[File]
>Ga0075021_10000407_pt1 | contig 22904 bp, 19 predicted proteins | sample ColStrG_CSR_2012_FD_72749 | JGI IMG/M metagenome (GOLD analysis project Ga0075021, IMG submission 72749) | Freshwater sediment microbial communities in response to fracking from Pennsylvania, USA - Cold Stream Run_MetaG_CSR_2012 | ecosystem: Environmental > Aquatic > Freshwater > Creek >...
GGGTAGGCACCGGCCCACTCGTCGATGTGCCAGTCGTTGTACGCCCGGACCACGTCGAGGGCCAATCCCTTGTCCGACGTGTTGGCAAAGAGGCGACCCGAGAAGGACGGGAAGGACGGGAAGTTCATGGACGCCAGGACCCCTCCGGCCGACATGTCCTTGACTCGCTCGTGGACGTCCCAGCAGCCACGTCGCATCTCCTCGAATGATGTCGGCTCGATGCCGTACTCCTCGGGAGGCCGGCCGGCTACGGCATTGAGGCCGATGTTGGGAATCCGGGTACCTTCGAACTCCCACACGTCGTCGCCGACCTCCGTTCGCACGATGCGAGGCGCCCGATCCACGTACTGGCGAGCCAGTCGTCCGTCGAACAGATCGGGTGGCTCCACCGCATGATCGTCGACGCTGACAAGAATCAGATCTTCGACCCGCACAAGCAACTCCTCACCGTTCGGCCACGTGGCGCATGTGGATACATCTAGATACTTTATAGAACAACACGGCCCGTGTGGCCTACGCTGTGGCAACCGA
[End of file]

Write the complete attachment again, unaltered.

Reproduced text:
>Ga0075021_10000407_pt1 | contig 22904 bp, 19 predicted proteins | sample ColStrG_CSR_2012_FD_72749 | JGI IMG/M metagenome (GOLD analysis project Ga0075021, IMG submission 72749) | Freshwater sediment microbial communities in response to fracking from Pennsylvania, USA - Cold Stream Run_MetaG_CSR_2012 | ecosystem: Environmental > Aquatic > Freshwater > Creek >...
GGGTAGGCACCGGCCCACTCGTCGATGTGCCAGTCGTTGTACGCCCGGACCACGTCGAGGGCCAATCCCTTGTCCGACGTGTTGGCAAAGAGGCGACCCGAGAAGGACGGGAAGGACGGGAAGTTCATGGACGCCAGGACCCCTCCGGCCGACATGTCCTTGACTCGCTCGTGGACGTCCCAGCAGCCACGTCGCATCTCCTCGAATGATGTCGGCTCGATGCCGTACTCCTCGGGAGGCCGGCCGGCTACGGCATTGAGGCCGATGTTGGGAATCCGGGTACCTTCGAACTCCCACACGTCGTCGCCGACCTCCGTTCGCACGATGCGAGGCGCCCGATCCACGTACTGGCGAGCCAGTCGTCCGTCGAACAGATCGGGTGGCTCCACCGCATGATCGTCGACGCTGACAAGAATCAGATCTTCGACCCGCACAAGCAACTCCTCACCGTTCGGCCACGTGGCGCATGTGGATACATCTAGATACTTTATAGAACAACACGGCCCGTGTGGCCTACGCTGTGGCAACCGA